Moreover, texts such as these do more than satisfy the doubts which beset the heathen; they are useful to us at the present day, in a perplexity which may easily befall us. A great part of the Christian world, as is well known, believes that after this life the souls of Christians ordinarily go into a prison called Purgatory, where they are kept in fire or other torment, till, their sins being burned away, they are at length fitted for that glorious kingdom into which nothing defiled can enter. Now, if there were any good reason for this belief, we should certainly have a very sad and depressing prospect before us:—watch and pray and struggle as we might, yet after all to have to pass from the sorrows of this life, from its wearinesses and its pains, into a second and a worse trial! Not that we should have any reason to complain: for our sins deserve an eternal punishment, were God severe. Still it would be a very afflicting thought, especially as regarded our deceased friends, who (if the doctrine were true) would now, at this very moment, be in a state of suffering. I do not say that to many a sinner, it would not be an infinitely less evil to suffer for a time in Purgatory, {372} than to be cast into hell for ever; but those whom we have loved best, and revered most, are not of this number; and before going on to examine the grounds of it, every one must admit it to be a very frightful notion at least, that they should be kept from their rest, and confined in a prison beneath the earth. Nay, though the Bible did not positively affirm it, yet if it did not contradict it, and if the opinion itself was very general in the Church (as it is), and primitive too (as it is not), there would be enough in it reasonably to alarm us; for who could tell in such a case, but probably it might be true? This is what might have been; but, in fact, Christ has mercifully interfered, expressly to assure us that our friends are better provided for than this doctrine would make it appear [Note 2]. He assures us that they "rest from their labours, and their works do follow them;" and we gather from the text, that even that loneliness and gloom which, left to themselves, they would necessarily feel, though ever so secured from actual punishment, may, in truth, be mercifully compensated. The sorrowful state is there described, in which they would find themselves when severed from the body, and waiting for the promised glory at Christ's coming, and they are represented as sustained under it, soothed, quieted, consoled. As a parent would hush a child's restlessness, cherishing it in her arms, and lulling it to sleep, or diverting it from the pain or the fright which agitates it, so the season of delay, {373} before Christ comes in judgment, tedious in itself, and solitary, is compensated to the spirits of the just by a present gift in earnest of the future joy. "How long, O Lord, holy and true?" Such is their complaint. "And white robes were given unto every one of them; and it was said unto them, that they should rest yet for a little season," till the end.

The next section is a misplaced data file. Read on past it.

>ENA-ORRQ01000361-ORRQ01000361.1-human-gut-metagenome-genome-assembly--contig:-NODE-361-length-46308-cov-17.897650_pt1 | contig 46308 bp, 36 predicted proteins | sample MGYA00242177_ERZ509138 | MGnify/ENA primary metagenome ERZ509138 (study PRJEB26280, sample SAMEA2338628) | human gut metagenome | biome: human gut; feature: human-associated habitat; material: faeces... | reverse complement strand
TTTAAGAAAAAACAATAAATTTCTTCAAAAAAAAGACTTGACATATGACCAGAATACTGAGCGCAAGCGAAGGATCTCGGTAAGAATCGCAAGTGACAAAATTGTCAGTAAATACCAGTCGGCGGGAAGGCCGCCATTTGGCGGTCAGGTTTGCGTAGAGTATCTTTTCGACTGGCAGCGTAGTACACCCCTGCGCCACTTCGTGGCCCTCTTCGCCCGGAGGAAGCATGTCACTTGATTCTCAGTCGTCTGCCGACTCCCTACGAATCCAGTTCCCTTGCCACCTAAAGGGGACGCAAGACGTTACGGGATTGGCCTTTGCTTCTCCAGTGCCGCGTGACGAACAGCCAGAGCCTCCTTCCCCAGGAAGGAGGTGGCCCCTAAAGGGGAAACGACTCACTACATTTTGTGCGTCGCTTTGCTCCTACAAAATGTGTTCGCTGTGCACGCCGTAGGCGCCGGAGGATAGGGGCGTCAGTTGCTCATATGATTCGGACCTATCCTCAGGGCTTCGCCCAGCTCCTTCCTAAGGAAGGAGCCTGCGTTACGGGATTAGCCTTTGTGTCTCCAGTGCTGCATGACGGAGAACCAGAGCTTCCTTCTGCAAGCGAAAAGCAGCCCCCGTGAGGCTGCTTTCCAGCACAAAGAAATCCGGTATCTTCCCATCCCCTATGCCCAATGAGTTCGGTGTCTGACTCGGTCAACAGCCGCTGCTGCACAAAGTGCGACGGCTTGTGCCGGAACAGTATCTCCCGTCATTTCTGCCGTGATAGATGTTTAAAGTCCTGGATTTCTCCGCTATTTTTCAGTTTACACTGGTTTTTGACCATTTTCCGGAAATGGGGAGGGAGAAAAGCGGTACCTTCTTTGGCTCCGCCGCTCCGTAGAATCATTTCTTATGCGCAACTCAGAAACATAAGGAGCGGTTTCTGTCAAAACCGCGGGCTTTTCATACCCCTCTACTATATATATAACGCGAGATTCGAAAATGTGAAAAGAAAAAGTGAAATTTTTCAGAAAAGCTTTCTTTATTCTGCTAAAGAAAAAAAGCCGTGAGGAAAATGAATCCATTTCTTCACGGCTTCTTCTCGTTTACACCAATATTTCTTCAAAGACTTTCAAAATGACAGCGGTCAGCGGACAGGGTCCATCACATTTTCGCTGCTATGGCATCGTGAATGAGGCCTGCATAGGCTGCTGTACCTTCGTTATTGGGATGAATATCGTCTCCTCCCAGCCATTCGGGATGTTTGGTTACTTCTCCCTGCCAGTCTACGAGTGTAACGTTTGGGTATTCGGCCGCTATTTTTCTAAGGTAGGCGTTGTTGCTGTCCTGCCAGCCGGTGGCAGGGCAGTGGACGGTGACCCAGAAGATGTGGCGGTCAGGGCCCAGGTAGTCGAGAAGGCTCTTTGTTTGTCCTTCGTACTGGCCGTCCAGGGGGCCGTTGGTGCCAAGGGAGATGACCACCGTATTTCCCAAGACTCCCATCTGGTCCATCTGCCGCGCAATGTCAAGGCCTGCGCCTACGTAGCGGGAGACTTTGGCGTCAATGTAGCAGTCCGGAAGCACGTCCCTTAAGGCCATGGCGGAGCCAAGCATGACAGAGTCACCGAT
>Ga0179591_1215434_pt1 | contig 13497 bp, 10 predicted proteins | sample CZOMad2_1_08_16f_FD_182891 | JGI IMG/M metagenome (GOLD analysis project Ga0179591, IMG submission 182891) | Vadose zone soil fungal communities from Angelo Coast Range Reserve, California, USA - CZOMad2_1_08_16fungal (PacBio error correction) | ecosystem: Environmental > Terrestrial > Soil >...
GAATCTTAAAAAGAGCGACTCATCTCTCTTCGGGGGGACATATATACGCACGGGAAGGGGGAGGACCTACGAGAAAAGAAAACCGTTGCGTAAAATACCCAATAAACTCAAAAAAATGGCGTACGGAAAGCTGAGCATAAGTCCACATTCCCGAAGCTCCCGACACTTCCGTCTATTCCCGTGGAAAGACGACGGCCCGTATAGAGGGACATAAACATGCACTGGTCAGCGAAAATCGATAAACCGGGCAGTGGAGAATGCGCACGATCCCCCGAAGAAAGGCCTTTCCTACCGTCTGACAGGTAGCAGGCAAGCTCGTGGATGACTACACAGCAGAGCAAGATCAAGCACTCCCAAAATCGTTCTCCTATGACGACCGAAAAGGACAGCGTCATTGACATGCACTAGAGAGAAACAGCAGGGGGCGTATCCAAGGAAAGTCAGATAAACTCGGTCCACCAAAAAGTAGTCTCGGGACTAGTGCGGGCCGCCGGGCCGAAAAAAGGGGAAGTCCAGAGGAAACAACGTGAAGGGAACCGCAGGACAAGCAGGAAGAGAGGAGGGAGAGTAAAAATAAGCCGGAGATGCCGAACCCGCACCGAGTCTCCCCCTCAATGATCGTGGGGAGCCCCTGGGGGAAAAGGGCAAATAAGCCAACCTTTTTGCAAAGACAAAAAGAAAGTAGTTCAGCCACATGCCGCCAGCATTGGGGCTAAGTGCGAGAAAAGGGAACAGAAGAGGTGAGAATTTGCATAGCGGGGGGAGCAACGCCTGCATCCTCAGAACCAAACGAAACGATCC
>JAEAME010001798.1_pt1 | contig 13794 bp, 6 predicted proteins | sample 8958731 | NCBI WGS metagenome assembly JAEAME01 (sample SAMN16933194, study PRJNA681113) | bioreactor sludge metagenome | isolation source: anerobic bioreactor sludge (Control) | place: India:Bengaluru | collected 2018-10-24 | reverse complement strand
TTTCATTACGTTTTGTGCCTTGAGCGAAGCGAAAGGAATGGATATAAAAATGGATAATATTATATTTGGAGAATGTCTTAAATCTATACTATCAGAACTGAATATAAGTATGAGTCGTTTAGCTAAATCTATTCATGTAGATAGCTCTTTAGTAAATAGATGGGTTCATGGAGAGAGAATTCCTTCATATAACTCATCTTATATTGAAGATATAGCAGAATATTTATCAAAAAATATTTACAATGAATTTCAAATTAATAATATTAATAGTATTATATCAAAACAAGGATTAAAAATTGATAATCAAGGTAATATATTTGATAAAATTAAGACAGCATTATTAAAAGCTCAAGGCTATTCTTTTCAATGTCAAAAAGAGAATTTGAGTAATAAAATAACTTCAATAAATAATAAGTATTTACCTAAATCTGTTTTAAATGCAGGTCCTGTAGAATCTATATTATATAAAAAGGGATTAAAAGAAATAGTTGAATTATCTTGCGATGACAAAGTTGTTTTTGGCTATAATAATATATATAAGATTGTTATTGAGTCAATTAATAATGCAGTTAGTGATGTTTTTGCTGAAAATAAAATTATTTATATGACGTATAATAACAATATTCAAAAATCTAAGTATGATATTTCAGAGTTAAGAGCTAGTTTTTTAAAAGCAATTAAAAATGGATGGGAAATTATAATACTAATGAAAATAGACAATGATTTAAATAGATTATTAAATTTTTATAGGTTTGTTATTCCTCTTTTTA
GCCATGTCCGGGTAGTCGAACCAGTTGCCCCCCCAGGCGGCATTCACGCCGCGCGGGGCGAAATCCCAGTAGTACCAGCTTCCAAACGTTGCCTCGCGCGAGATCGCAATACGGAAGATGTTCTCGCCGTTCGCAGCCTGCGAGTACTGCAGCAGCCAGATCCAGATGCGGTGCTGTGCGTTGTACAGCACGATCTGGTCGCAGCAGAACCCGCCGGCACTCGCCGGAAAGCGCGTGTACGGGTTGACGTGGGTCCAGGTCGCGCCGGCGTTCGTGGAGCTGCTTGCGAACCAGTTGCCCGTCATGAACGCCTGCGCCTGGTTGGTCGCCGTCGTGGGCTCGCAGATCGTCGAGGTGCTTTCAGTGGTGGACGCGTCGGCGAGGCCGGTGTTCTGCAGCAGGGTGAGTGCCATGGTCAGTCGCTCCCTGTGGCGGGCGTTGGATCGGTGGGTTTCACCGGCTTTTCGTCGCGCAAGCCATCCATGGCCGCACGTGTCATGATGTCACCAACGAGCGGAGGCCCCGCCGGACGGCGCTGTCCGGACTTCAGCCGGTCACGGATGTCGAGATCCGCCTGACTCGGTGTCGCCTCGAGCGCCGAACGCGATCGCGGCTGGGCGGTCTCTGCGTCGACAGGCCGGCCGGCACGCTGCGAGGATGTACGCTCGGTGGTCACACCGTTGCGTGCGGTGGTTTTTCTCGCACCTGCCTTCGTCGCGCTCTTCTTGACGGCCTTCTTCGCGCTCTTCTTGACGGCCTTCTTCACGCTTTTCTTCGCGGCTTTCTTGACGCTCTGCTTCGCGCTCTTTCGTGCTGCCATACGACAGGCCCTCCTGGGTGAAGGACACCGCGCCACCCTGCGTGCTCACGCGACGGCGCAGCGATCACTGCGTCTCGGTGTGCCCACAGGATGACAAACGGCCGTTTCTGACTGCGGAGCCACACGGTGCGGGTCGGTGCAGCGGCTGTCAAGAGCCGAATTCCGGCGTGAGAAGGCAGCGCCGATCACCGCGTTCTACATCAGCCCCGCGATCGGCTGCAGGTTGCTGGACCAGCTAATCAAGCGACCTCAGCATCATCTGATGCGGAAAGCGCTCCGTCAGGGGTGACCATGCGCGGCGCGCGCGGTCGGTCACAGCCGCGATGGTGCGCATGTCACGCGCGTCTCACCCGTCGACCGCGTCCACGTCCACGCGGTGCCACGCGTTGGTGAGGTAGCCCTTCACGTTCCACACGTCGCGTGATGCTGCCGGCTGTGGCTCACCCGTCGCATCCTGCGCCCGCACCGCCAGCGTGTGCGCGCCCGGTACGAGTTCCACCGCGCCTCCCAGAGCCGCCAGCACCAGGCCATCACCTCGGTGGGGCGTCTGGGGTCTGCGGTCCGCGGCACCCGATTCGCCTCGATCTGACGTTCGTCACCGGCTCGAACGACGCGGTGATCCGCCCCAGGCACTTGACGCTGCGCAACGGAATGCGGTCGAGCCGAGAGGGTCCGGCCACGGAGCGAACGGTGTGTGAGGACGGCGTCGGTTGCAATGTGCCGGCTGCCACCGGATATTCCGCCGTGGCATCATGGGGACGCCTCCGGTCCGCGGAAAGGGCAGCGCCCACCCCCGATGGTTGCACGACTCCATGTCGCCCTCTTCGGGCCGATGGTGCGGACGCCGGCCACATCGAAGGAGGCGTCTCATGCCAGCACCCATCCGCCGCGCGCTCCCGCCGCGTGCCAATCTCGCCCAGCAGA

2. Next, in this description is implied, what I have in fact already deduced from it, that departed Saints, though at rest, have not yet received their actual reward. "Their works do follow with them," not yet given in to their Saviour and Judge. They are in an incomplete state in every way, and will be so till the Day of Judgment, which will introduce them to the joy of their Lord.

They are incomplete, inasmuch as their bodies are in the dust of the earth, and they wait for the Resurrection.